Over the past decade, health care professionals have seen a shift in medical philosophy from simply caring for patients to demonstrating that they can achieve measured efficacy and safety outcomes of care. The increased use of scientific methods to compare outcomes achieved with different care modalities has created a growing body of evidence on which to base medical care decisions.
Known as evidence-based medical practice, or evidence-based medicine (EBM), this approach encompasses diagnostic, treatment, and preventive procedures, including drug and medical device use. This article will define EBM and describe how clinicians can use it as a powerful tool to enhance clinical, humanistic, and economic outcomes of patient care.
Hallmarks of EBM
Evidence-based medicine is defined as the “use of current best evidence to inform decisions about the care of an individual patient.”1 Its hallmarks are (1) focusing on achieving desired patient-centered outcomes of care rather than on delivering care, (2) including the patient as an informed participant in the decision about the choice of care modalities, (3) basing care decisions on the best available evidence of treatment efficacy, likelihood and severity of complications, and costs.2
Skin and wound care professionals using EBM apply their knowledge of the best available evidence, including benefits and risks of a specific care modality, to inform patients about their care options. In other words, they examine what works best for a particular patient's condition and what will help meet his or her quality of life and economic goals with the fewest complications or adverse effects. Thus informed, the patient can participate in the choice of therapy to meet his or her goals and lifestyle.
The concept of EBM is not limited to one profession, one type of patient, or one care setting. It has universal applicability for any health care professional, including physicians of all specialties, nurses of all levels of expertise and specialties, physical and occupational therapists, physician assistants, and nutritional and metabolic specialists. Evidence-based medicine can be applied to inpatients or outpatients in all health care settings, including acute care, subacute care, physician offices, wound care clinics or specialty care centers, rehabilitation facilities, and home care.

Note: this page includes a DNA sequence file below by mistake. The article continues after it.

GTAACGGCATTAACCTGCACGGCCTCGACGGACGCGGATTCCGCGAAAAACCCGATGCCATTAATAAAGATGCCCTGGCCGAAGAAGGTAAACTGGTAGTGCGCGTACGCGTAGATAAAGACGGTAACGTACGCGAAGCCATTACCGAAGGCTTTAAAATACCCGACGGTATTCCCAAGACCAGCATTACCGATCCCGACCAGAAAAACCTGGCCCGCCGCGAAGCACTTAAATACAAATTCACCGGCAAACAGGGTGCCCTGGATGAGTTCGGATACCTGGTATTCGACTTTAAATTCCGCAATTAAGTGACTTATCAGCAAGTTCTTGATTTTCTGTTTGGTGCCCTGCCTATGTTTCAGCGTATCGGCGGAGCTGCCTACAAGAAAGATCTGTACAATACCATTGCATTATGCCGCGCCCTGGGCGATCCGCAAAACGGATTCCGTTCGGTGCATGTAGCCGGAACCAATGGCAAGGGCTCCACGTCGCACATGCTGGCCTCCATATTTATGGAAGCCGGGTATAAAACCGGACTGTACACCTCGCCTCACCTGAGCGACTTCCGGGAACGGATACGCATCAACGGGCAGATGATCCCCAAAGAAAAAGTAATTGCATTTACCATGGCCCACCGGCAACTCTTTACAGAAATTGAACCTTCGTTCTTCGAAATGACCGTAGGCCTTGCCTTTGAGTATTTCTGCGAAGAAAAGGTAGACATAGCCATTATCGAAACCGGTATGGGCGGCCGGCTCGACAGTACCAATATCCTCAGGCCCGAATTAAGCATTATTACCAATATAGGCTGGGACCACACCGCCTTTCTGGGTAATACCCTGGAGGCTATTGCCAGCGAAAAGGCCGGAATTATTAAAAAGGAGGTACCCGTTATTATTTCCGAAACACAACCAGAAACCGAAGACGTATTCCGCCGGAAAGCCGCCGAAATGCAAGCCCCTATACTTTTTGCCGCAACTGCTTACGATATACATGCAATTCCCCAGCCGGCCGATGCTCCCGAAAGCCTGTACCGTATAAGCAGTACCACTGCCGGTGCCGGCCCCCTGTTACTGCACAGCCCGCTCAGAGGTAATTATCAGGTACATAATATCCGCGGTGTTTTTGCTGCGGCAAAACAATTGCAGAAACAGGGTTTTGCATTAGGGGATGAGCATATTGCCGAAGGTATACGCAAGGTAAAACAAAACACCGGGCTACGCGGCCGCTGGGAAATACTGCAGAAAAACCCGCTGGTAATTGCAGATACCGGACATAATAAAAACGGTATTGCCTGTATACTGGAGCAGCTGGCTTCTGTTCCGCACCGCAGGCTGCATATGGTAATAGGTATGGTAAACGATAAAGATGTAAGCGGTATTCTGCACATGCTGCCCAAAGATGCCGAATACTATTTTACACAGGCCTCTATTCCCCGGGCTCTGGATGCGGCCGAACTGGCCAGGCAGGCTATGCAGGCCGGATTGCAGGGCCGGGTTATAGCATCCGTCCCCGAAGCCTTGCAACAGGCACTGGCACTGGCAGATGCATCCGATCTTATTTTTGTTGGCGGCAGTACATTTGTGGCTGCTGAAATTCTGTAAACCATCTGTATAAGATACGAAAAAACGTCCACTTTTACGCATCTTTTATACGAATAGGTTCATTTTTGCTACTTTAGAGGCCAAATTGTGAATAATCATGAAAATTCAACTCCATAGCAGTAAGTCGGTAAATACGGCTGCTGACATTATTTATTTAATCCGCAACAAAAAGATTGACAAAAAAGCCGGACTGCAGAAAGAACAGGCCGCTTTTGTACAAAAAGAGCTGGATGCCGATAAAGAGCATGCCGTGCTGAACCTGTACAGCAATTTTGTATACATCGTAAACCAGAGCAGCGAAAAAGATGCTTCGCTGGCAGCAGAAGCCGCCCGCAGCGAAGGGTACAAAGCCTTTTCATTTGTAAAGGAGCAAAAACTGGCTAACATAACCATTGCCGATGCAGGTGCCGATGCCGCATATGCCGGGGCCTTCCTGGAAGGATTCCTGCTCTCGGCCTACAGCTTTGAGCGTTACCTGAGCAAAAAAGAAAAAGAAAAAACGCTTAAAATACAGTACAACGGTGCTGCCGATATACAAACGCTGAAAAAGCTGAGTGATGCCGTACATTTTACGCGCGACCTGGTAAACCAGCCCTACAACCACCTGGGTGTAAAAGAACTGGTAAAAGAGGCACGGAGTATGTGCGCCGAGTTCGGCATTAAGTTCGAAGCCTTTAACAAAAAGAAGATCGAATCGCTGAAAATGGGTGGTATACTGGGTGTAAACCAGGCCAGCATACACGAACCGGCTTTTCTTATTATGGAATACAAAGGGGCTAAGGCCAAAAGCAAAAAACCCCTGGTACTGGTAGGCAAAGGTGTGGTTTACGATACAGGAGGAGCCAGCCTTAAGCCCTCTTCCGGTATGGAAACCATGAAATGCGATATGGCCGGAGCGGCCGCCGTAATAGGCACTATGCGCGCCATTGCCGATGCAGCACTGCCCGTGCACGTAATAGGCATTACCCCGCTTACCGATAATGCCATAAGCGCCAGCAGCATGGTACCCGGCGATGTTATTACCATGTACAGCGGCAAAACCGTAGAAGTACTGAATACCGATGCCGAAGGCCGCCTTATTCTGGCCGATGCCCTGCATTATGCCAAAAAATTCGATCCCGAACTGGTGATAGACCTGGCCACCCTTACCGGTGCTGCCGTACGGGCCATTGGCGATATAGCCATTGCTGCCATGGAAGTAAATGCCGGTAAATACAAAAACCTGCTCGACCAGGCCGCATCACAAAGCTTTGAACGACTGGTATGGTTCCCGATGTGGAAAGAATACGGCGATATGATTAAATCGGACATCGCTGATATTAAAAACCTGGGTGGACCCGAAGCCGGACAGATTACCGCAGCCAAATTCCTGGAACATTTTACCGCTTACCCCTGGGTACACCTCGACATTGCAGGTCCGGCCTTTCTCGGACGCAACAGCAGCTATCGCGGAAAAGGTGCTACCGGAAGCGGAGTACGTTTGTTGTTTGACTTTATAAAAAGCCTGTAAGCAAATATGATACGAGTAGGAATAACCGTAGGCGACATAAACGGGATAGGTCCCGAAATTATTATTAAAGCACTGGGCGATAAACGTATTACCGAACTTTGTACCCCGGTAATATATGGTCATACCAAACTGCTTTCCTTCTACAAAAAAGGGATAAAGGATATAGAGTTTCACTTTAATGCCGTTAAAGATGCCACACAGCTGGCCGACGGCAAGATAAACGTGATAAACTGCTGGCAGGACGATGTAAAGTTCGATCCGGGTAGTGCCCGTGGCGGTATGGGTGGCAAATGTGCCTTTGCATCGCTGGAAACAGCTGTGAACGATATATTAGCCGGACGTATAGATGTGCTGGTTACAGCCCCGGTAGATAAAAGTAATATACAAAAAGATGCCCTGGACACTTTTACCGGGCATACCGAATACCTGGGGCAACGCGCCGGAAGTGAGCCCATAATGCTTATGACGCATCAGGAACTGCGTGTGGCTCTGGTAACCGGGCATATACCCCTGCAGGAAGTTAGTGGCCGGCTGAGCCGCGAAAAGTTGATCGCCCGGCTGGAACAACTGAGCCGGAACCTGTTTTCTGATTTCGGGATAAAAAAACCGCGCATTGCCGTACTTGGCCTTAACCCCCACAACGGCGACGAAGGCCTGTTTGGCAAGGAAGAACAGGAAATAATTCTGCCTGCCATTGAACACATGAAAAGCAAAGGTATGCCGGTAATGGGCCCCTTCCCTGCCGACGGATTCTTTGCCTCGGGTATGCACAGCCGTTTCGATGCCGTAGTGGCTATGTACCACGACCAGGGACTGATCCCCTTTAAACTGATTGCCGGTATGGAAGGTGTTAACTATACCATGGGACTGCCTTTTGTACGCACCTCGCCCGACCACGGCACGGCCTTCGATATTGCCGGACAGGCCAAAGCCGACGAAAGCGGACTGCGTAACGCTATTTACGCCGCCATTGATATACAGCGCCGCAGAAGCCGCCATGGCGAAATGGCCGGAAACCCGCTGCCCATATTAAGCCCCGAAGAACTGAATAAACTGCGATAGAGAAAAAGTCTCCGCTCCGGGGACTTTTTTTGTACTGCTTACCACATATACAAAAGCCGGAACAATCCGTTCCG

Levels of Evidence
To educate their patients, skin and wound care professionals need to recognize the best evidence available for each modality they may consider using.
Not every modality has the same level of evidence, of course. The lowest quality of evidence is expert opinion. Measured observations or descriptions are somewhat better, particularly if they apply to a defined set of patients using a defined standard practice. Comparative studies provide stronger evidence to identify which of 2 or more modalities is more effective in achieving measured outcomes under standardized conditions. Such comparative studies are the gold standard of medical evidence, when each patient in a controlled trial is randomly assigned to a treatment group.
The hallmarks of good evidence have been summarized in the literature.2–5 See Table 1 for a list of tools that would help busy clinicians summarize evidence.
Weighing the Benefits
Although EBM remains controversial to some,6 its benefits outweigh its limitations.7 Practitioners of EBM tend to achieve better, more reliable, and safer outcomes, with more consistent care for their patients and less legal liability than those who do not use EBM. Moreover, reimbursement authorities increasingly rely on evidence to make reimbursement decisions.7
Skin and wound care professionals can help their patients receive the best clinical, humanistic, and economic outcomes that current medical science can offer by applying EBM to their care decisions.
1. Sackett DL, Rosenberg WM, Gray JA, et al. Evidence based medicine: what it is and what it isn't. BMJ 1996;312(7023):71–2.
2. Jaeschke R, Guyatt GH, Meade M. Evidence-based practice: what it is, why we need it. Adv Wound Care 1998;11:214–8.
3. van Rijswijk L. Nursing research and dermatology: where to start. Dermatol Nurs 1990;2:158–61.
4. Meakins J. Innovation in surgery: the rules of evidence. Am J Surg 2002;183:399–405.
5. Gray M, Beitz J, Colwell J, et al. Evidence-based nursing practice. II: Advanced concepts for WOC nursing practice. J Wound Ostomy Continence Nurs 2004;31:53–61.
6. Falanga V. The dark side of evidence-based wound management. J Wound Care 2001;10:145.
7. Whyte J, Hill H, Kang J. Evidence-based assessment of medical technology. JAMA 2000;283:2792–3.